Leasing commercial spaces that become vacant is a major concern for every Property Owner. No matter how hot the real estate market may be in your area, and no matter the size or age of the space that’s coming up for lease, if you know how to properly get your space market-ready, you can reduce the length of time it stays on the market and even earn higher rents from new tenants. Preparing a commercial space for the market is an art, and something that can add incredible value to the owner.
Here are some best practices to help you get your properties into the best possible shape before listing them.
“Many commercial landlords simply aren’t proactive when it comes to the end of their existing leases,” says Elizabeth Whitton of Toronto’s Armadale Property Management. “When spaces become available, they can find themselves with a lot of work to do to get them market-ready.”
Make note of the properties that will soon be empty and schedule times to go see them before your tenants move out. See if the common areas are in good shape. How is the paint holding up? Are there divots and dings in the walls and furniture? How is the property’s curb appeal? Does it look clean and neat to passersby? Write a list of different renovations that you need to do once the tenants are gone.
“When assessing large spaces, make sure people can get in easily and that commercial real estate agents can have access,” says Whitton. “Take a look at the lobby, see what you can do to make it as attractive as possible to visitors. Make sure the parking lot is clean and in good driving condition. You should be doing that anyway, but when you have to market space, you want people to feel that they can move in tomorrow.”
Whitton notes that landlords often forget that the space has to show very well. “It’s very similar to how you would ready a house,” she says. “You have to make it look attractive enough to prospective tenants that they’ll want to move in as soon as possible.”
Any space that’s 4,000 square feet and under is considered small, such as offices within larger buildings and small retail stores. One very successful method that you can take is to turn your small space into a model suite, adding in, for example, glass doors, skylights, and new lighting fixtures. These elements can allow you to list for a higher rate.
Done properly, the small space can become fairly generic, meaning you can flip it over and over again to a variety of tenants. “I’ve had one space that I’ve had on the market in an office building where we invested three glass offices and a nice little kitchen,” says Whitton. “We’ve done little with that space over the last ten years, and it’s just constantly getting the high rates, with no further improvements but a paint job”.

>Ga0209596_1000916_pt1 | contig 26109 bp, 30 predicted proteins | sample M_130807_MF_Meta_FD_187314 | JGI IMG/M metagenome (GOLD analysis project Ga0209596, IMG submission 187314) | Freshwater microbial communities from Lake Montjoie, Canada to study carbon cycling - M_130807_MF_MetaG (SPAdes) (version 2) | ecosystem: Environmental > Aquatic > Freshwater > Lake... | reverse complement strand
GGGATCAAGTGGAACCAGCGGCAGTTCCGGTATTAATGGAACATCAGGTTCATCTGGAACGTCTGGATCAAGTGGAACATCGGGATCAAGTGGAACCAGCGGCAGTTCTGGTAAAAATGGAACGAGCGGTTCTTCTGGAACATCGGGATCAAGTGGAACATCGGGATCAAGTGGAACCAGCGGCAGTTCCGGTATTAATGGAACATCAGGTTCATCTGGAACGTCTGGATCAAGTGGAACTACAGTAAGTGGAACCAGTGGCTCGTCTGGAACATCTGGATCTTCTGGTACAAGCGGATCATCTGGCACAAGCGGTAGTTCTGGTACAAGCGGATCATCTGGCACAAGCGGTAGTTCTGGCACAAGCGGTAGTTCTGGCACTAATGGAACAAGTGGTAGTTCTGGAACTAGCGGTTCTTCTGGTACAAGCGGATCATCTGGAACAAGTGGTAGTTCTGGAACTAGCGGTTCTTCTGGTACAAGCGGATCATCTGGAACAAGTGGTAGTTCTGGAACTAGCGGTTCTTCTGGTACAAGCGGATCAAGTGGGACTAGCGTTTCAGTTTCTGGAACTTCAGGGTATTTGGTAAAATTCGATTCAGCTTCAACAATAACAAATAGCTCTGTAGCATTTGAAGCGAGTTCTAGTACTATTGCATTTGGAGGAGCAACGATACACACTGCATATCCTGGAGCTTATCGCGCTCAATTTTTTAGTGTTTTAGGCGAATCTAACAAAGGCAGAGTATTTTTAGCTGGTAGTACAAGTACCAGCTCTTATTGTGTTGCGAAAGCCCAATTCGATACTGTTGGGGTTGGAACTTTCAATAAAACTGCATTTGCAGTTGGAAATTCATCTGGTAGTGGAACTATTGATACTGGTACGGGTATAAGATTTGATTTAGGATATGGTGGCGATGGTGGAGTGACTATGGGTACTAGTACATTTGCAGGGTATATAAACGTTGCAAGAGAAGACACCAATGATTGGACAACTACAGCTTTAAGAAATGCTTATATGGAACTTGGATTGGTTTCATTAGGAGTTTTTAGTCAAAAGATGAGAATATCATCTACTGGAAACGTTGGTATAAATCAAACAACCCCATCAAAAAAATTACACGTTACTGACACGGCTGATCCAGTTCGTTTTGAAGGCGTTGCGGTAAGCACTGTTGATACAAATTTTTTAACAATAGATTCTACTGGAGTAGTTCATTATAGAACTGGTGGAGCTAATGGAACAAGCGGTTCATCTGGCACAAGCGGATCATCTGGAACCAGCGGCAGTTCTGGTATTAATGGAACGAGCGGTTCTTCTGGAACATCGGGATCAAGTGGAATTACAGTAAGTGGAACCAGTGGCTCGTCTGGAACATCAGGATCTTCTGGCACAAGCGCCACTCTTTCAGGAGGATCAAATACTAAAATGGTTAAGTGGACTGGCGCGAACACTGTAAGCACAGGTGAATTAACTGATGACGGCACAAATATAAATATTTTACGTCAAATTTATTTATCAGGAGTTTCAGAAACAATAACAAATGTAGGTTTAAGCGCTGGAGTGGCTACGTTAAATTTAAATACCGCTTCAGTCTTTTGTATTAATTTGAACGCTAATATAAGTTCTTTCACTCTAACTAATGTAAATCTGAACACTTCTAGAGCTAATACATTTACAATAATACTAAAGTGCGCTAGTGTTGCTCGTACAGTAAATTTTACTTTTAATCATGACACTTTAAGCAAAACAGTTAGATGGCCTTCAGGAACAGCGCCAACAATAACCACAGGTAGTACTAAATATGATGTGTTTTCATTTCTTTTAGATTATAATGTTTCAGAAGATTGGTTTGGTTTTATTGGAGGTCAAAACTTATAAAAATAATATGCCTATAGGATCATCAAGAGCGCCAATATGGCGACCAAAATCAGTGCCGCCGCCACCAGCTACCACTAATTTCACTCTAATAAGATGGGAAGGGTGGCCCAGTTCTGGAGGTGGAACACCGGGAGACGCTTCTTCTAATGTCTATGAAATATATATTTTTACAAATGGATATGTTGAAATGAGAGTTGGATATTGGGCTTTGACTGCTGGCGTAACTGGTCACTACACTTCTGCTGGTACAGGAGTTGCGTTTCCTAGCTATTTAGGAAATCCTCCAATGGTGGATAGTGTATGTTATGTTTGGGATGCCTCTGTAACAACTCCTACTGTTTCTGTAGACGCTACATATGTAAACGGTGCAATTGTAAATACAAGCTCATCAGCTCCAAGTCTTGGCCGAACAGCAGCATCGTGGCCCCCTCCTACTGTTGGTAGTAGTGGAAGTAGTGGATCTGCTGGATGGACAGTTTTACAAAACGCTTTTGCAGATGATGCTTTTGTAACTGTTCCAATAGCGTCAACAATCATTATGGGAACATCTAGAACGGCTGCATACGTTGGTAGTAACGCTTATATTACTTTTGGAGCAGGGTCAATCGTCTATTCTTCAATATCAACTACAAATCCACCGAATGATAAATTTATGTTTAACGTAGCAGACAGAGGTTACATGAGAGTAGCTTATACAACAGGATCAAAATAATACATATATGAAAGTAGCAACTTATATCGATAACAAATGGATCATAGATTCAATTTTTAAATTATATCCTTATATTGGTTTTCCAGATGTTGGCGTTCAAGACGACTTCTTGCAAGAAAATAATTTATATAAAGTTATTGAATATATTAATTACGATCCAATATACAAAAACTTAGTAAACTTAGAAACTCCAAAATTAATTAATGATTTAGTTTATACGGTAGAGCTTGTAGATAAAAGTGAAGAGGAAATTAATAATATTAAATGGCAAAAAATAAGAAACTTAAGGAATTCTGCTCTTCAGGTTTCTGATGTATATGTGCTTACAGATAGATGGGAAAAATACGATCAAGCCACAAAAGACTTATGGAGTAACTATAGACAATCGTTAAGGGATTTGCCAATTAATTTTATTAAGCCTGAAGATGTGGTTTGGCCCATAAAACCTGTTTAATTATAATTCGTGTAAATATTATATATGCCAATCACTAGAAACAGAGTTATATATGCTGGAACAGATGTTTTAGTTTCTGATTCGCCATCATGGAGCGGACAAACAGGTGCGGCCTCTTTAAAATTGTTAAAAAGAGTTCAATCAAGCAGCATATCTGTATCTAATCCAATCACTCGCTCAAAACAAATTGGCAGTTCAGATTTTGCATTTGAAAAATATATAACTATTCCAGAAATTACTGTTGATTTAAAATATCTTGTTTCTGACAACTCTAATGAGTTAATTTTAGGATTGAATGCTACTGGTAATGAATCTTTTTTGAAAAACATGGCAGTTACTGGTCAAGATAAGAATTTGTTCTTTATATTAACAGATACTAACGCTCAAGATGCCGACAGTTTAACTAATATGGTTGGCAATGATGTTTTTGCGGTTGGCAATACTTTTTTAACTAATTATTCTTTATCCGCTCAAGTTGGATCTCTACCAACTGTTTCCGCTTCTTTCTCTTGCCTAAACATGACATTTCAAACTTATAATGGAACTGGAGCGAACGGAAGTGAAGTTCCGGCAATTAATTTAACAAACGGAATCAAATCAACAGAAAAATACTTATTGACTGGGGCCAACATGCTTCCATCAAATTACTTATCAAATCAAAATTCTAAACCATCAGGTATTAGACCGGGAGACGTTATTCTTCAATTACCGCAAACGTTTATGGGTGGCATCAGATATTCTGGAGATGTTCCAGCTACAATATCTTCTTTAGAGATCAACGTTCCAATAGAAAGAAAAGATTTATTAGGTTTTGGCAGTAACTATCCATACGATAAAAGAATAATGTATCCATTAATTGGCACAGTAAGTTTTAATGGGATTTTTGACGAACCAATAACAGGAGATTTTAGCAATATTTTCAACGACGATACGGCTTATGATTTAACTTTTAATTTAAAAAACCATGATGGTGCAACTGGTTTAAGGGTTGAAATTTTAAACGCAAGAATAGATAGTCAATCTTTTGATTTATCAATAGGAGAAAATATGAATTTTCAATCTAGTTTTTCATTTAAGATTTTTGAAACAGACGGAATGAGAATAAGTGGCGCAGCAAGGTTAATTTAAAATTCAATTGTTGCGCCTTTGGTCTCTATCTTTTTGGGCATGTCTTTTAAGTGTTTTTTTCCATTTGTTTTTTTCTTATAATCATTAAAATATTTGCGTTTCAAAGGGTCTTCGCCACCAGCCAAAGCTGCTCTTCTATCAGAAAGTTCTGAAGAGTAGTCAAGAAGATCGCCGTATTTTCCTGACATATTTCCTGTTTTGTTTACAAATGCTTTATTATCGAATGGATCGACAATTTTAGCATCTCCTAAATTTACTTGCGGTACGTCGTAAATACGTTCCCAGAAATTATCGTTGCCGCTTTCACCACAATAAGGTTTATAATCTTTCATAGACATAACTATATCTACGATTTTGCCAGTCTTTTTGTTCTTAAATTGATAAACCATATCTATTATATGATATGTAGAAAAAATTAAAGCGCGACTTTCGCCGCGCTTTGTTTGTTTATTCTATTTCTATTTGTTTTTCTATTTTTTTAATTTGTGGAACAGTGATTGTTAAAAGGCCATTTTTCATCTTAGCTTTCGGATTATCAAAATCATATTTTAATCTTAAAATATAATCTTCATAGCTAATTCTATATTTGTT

For larger spaces (4,000 square feet and up), it’s better to do fewer renovations, since it can get very expensive, so be sure to focus your attention and resources into a smaller number of changes.
Consider demolishing walls: depending on when the space was first built, they may be redundant or restrictive, especially with current trends for open-concept spaces.
Replacing or adding in a new kitchenette greatly enhances the market value of large office spaces. Blinds should be standardized within the same building and not only in working shape, but they should also help sell the view outside the space’s location.
Whether it’s a small or large space, make sure your outgoing tenants are observing good housekeeping practices, especially as the expiry date approaches. Prime the walls white and make sure that the ceilings are clean. (In fact, ceiling tiles are base-building: they must be symmetrical and in good condition.)
Finally, don’t sweat the carpet. Whitton notes that a common (and costly) misconception that many landlords have when renovating large spaces is replacing the carpet. “I get landlords saying ‘what if the tenant doesn’t like the carpet?'”, she says. “In my 30 years in this business, I’ve never had a tenant tell me they wanted to change the carpet. If the place is newly renovated, if it’s well appointed, with a new kitchenette, new tenants will not only ignore the condition of the carpet, but they’ll pay a premium and it’ll turn over a lot faster.”
When done right, even a little bit of market preparation can lead to increased profits in both the short and long term, attracting higher paying tenants and longer lease terms.
“I had a building that was rated at $10/square foot,” says Whitton. “By the time we built in a little office that was ready for someone to move into, we got $16/square foot. Market preparation increases value, even if it’s a bit of an investment at first. That initial money out of your pocket will come back to you tenfold if you do everything properly.”
Read about other ways you can add value to your commercial property.